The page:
Susan Choi

Susan Choi


Born
South Bend, Indiana, The United States
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Susan Choi was born in South Bend, Indiana, and raised there and in Houston, Texas. She studied literature at Yale and writing at Cornell, and worked for several years as a fact-checker for The New Yorker.

Her first novel, The Foreign Student, won the Asian-American Literary Award for fiction, and her second novel, American Woman, was a finalist for the 2004 Pulitzer Prize.

With David Remnick she co-edited the anthology Wonderful Town: New York Stories from The New Yorker, and her non-fiction has appeared in publications including Vogue, Tin House, Allure, O and The New York Times and in anthologies including Money Changes Everything and Brooklyn Was Mine.

A recipient of fellowships from the National Endowment for the Arts and the Guggenheim
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Average rating: 3.37 · 5,649 ratings · 936 reviews · 13 distinct worksSimilar authors
My Education

3.22 avg rating — 2,836 ratings — published 2013 — 15 editions
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American Woman

3.50 avg rating — 1,002 ratings — published 2003
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A Person of Interest

3.45 avg rating — 987 ratings — published 2008
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The Foreign Student

3.40 avg rating — 440 ratings — published 1998 — 9 editions
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Trust Exercise

liked it 3.00 avg rating — 1 rating
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Trust Exercise: A Novel

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Camp Tiger

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Trust Exercise: A Novel

0.00 avg rating — 0 ratings2 editions
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Wonderful Town: New York St...

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3.85 avg rating — 382 ratings — published 2000 — 9 editions
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Here She Comes Now: Essays ...

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3.75 avg rating — 51 ratings — published 2015 — 4 editions
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“I didn't grasp that desire and duty could rival each other, least of all that they most often did.”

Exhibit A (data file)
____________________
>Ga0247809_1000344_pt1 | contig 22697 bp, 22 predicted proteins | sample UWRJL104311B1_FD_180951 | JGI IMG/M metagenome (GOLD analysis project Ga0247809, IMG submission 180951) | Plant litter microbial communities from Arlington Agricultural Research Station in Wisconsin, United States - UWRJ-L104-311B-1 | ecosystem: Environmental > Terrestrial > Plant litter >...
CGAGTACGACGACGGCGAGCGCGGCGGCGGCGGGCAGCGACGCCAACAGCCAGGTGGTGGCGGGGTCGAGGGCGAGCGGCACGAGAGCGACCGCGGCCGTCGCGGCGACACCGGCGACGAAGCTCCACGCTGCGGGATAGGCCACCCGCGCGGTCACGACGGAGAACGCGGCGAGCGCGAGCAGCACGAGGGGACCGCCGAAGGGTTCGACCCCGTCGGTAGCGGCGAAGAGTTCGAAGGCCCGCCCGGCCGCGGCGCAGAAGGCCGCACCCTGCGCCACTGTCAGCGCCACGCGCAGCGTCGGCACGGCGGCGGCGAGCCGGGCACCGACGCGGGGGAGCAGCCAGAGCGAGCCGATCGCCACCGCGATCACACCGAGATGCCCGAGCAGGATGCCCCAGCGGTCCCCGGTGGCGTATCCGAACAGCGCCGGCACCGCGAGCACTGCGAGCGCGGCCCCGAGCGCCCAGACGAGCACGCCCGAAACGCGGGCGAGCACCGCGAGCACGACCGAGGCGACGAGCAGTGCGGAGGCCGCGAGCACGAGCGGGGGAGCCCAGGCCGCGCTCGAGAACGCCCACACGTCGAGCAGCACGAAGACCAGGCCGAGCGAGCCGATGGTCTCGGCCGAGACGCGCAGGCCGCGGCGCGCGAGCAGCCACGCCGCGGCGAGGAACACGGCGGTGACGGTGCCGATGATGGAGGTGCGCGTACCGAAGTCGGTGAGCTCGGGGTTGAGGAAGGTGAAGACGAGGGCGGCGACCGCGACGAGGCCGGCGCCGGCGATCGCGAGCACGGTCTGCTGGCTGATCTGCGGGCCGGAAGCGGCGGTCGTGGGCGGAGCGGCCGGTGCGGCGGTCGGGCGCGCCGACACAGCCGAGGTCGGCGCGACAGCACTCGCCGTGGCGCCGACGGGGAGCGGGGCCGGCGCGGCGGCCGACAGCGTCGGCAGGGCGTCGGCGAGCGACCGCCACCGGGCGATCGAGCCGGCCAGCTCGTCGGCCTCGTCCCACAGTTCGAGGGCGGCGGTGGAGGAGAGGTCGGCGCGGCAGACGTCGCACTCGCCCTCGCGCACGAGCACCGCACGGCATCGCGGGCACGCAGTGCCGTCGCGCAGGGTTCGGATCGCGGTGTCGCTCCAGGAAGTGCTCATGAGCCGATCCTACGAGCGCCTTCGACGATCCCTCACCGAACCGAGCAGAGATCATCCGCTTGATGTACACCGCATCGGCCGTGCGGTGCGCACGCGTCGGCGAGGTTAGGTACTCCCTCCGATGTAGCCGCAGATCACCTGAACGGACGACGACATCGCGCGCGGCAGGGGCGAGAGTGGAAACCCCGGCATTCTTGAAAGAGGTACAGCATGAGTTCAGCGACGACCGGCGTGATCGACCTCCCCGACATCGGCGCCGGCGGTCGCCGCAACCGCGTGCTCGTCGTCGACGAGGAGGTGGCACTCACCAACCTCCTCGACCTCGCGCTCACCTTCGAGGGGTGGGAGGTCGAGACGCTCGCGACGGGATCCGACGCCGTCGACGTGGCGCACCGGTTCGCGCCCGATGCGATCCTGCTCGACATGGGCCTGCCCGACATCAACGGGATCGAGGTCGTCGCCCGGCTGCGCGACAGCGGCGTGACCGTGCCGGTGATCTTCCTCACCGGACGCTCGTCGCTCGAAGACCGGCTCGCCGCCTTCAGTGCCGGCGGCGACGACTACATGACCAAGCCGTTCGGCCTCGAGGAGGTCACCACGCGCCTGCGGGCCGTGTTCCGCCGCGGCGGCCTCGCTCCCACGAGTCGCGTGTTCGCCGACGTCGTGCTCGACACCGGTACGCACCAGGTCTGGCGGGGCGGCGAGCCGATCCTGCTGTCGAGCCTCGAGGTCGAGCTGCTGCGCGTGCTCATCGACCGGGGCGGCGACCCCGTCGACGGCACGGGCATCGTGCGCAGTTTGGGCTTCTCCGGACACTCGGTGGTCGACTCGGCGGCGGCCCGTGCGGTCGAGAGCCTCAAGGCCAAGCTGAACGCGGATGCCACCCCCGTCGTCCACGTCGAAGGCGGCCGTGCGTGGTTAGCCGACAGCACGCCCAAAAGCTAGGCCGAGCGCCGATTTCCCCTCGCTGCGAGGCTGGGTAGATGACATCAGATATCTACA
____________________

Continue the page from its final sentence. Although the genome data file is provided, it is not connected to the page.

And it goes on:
Susan Choi, My Education

“So perhaps it was her grief I felt as I gazed on this child not mine, and not even much of a child anymore. Grief not for him, nor for Martha exactly, but for all my lost selves, which I liked to imagine were still somehow there, waiting for my return. But those selves were long gone. I would never be younger again. This was so simple it went without saying, but unsaid, one could try to forget it.”
Susan Choi, My Education

“Why are instants of reunion so empty? Perhaps because they are so anticipated, too muffled already at the moment of their coming with every previous imagining to make any mark of their own.They refer backwards, to all the length of time that has refined itself as the prologue to cataclysm, and to all the flawed imaginings themselves, in each of which this moment is strangely dilated, expansive, arrested”
Susan Choi, American Woman

Topics Mentioning This Author

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Reading with Style: 20.10 - Liz M's task - It's academic 43 74 Apr 17, 2012 09:58AM  
The Seasonal Read...: This topic has been closed to new comments. Fall Challenge 2013: Completed Tasks (DO NOT DELETE POSTS) 2505 589 Nov 30, 2013 09:01PM  
Literary Fiction ...: Discussion: Everything I Never Told You 195 246 Jun 24, 2015 10:09AM  
Gigi's Company: ABC 3710 517 Jul 19, 2018 07:49AM  
Literary Fiction ...: * Read And Recommended 586 1608 10 hours, 1 min ago  


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